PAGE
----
Ayahuasca is becoming increasing well known across the globe as people from all walks of life are being exposed to this shamanic brew. In 2016, The New Yorker, Business Insider, and The Guardian all published pieces regarding the boom in Ayahuasca ceremonies taking place throughout the world including unlikely locations such as New York and the San Francisco Bay Area. As many of you well know, the ingredients within Ayahuasca comprise of DMT and a monoamine oxidase inhibitor (MAOI). Generally speaking the ingredients utilized for Ayahuasca are comprised of Psychotria Viridis which provides the N,N-dimethyltryptamine (DMT) and Banisteriopsis Caapi (B. Caapi) which provides the MAOI properties. I utilize the term “generally speaking” being that different shamans utilize different combinations of plants with a slight variation of effects.
While Q4LT has extensively postulated the systemic mechanisms for endogenous synthesis and release of 3 different forms of DMT (N,N-dimethyltryptamine (DMT), 5-methoxy-dimethyltryptamine (5-MeO-DMT), and N,N-dimethyl-5-hydroxytryptamine (Bufotenine)), it would seem pertinent to take a look at endogenously produced MAOIs. The reason that MAOIs are integrated within Ayahuasca are due to the fact that the enzyme monoamine oxidase degrades orally ingested DMT via a process called deamination. The MAOIs essentially provide protection for DMT from the deamination process which subsequently leads to retainment of oral activation.
A 150 pound person can ingest 50 mg of DMT via Ayahuasca with a peak effect at roughly 90 minutes with dwindling effects lasting 3-4 hours. That same person could vaporize/smoke 50 mg of DMT and experience extremely intense effects lasting only 10-15 minutes. However, if that person were to ingest an MAOI prior to vaporization/smoking of the DMT, it’s been reported to extend the intense effects for 45 minutes to an hour. This makes it rather straightforward that MAOIs not only allow for oral activation of exogenous DMT but that they also provide protection from DMT degradation irregardless of the source.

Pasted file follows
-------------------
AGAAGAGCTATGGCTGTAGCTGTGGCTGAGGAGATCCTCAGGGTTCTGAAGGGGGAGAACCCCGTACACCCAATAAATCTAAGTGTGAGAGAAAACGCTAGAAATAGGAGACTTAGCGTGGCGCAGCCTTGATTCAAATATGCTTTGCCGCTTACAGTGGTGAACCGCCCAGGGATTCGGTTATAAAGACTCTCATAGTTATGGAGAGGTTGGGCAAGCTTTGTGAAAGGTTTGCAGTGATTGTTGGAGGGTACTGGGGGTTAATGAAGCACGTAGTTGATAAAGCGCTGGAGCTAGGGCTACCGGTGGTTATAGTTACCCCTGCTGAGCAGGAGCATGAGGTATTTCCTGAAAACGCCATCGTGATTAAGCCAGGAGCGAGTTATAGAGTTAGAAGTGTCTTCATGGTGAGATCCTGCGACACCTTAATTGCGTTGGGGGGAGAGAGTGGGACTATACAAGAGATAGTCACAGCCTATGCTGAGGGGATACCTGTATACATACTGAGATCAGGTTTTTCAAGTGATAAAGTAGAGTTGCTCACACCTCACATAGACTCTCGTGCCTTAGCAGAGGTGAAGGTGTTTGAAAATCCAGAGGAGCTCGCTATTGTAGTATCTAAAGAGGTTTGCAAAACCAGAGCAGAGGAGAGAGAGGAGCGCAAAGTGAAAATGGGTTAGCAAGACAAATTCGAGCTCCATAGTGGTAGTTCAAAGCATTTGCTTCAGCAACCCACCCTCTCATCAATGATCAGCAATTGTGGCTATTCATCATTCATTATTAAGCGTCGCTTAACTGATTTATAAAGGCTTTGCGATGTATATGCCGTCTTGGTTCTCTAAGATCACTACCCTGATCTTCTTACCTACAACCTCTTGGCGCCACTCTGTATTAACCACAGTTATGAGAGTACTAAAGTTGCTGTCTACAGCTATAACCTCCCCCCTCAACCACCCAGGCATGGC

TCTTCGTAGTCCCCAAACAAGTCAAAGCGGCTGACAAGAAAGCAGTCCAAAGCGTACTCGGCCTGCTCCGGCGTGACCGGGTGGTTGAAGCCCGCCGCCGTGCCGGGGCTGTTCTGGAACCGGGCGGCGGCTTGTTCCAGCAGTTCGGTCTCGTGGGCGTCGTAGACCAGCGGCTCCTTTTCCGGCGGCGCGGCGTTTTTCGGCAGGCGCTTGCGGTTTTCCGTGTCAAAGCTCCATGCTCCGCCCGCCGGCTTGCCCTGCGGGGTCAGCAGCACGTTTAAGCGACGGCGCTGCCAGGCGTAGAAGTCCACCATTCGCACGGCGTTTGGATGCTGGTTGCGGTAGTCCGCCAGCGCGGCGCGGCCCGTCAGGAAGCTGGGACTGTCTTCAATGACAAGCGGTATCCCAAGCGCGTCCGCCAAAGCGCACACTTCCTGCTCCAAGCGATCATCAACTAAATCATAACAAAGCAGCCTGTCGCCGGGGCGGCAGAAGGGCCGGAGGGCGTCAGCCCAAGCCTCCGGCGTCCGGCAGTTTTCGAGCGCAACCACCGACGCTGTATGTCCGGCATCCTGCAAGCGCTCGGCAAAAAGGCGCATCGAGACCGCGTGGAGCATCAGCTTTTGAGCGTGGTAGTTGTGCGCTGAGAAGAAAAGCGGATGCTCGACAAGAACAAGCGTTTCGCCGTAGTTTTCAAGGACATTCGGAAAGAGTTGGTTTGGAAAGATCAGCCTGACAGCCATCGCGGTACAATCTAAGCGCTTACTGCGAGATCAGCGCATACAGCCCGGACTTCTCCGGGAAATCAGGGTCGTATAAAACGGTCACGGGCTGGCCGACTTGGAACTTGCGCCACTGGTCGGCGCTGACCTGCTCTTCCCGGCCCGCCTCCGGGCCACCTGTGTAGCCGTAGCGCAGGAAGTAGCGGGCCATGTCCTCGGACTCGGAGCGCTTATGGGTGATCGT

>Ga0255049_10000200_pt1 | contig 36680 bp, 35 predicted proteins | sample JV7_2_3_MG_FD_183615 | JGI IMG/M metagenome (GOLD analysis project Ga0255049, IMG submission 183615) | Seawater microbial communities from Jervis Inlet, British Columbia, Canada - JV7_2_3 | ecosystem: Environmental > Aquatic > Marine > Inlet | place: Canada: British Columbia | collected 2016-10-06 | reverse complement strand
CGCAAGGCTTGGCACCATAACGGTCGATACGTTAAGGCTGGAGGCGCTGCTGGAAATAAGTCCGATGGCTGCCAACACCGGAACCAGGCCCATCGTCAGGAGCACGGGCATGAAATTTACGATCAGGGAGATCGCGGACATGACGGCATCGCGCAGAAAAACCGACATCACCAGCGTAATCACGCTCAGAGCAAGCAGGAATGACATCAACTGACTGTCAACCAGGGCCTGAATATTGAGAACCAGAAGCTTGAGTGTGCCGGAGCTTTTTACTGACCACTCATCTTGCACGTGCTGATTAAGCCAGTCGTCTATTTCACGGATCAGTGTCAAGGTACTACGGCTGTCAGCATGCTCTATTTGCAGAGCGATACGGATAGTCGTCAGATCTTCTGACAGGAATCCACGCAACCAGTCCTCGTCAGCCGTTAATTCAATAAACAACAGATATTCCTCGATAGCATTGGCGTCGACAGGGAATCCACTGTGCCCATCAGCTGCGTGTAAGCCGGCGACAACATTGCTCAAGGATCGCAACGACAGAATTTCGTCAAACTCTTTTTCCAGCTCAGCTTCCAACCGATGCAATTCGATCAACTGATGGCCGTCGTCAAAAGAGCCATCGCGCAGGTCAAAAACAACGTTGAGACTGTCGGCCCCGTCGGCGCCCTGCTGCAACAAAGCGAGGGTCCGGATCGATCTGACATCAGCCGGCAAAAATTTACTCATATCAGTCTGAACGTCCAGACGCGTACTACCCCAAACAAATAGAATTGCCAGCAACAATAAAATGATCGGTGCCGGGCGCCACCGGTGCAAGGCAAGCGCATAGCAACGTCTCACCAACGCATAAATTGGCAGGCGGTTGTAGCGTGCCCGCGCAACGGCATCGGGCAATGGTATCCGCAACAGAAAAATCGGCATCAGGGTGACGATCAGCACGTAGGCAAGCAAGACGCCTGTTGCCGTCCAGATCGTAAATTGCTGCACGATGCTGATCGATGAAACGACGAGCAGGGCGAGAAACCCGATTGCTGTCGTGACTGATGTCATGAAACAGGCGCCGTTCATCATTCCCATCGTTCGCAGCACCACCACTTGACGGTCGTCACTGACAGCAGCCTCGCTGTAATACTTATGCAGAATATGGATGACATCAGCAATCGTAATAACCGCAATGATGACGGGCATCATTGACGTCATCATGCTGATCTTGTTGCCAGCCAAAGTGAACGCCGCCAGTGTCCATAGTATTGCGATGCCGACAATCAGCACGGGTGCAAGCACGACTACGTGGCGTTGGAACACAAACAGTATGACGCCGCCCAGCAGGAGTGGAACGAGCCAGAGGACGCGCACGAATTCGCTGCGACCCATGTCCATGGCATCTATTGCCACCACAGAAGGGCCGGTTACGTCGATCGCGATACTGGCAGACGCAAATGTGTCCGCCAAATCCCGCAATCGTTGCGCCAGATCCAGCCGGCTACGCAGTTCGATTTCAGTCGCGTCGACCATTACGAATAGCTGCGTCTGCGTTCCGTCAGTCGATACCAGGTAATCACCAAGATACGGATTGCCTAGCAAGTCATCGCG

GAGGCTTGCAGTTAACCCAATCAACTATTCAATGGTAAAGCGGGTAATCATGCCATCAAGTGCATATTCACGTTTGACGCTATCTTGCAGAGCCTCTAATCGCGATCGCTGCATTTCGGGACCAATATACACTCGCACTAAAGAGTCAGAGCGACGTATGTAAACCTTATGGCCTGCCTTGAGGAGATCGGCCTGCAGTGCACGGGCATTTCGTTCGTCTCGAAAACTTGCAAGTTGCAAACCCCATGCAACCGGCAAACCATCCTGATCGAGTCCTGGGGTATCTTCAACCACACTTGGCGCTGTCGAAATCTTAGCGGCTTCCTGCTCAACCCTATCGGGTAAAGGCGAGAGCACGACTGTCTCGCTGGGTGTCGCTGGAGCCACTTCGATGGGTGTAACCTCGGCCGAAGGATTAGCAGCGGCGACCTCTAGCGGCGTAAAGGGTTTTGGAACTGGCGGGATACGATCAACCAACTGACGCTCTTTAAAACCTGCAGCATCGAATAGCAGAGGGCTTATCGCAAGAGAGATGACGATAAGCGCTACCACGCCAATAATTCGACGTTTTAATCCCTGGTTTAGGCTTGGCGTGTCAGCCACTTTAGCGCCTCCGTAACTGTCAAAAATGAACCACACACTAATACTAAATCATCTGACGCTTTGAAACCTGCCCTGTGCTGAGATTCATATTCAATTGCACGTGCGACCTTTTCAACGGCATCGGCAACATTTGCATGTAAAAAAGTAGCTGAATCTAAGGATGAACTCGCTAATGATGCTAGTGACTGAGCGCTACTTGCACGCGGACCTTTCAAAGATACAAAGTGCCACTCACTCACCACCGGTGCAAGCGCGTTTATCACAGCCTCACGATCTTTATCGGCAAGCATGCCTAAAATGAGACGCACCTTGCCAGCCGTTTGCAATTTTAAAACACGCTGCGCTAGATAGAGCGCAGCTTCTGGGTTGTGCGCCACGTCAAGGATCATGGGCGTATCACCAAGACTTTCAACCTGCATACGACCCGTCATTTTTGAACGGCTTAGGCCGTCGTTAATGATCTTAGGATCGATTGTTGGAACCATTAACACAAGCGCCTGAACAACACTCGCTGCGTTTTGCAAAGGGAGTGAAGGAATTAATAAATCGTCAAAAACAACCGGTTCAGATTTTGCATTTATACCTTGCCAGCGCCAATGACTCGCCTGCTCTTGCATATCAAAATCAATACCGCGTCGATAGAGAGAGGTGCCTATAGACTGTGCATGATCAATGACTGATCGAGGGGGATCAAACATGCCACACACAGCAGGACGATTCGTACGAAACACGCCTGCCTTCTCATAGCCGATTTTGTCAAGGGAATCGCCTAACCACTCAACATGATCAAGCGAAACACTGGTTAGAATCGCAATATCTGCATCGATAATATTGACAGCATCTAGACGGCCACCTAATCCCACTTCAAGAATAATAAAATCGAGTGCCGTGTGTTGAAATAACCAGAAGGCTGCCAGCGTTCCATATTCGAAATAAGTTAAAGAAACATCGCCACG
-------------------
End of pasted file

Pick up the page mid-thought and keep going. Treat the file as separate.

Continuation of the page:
(If we want to be completely technical, a person might be able to induce two extremely intense sessions of vaporized DMT with 50 mg (25 mg two different times). However, combining the time of both would only equate to 20-30 minutes total.)
This bit of information would seem rather important especially when postulating the internal mechanisms for our nightly “dream state”. Being that an average human sleeps for 8 hours a night and is constantly drifting in and out of dreams, either we can postulate that there is a constant source of DMT being produced to induce these dreams and/or there is a constant source of MAOIs preventing the degradation of our endogenously produced DMT.
(A hard copy version of the articles on this site have been compiled in a book titled “Questions for the Lion Tamer”. It’s for sale on Amazon for $19.99)
In 1988, Dr. J.C. Callaway would publish a paper in the journal Medical Hypotheses titled “A Proposed Mechanism for the Visions of Dream Sleep”. In this piece, he speculates that endogenous production of DMT and MAO-A inhibitor, Pinoline possibly play a distinct role in dream phenomena. Callaway also cites a 1981 article in the journal Medical Biology which outlines additional compounds within the body that can act as MAOIs.
From conducting some basic research, Q4LT has found what seems to be 5 additional compounds in the body that act as MAO-A inhibitors in addition to Pinoline.
2. Harman (sometimes named Harmane)
4. Tribulin A
5. Isoquinolium derivatives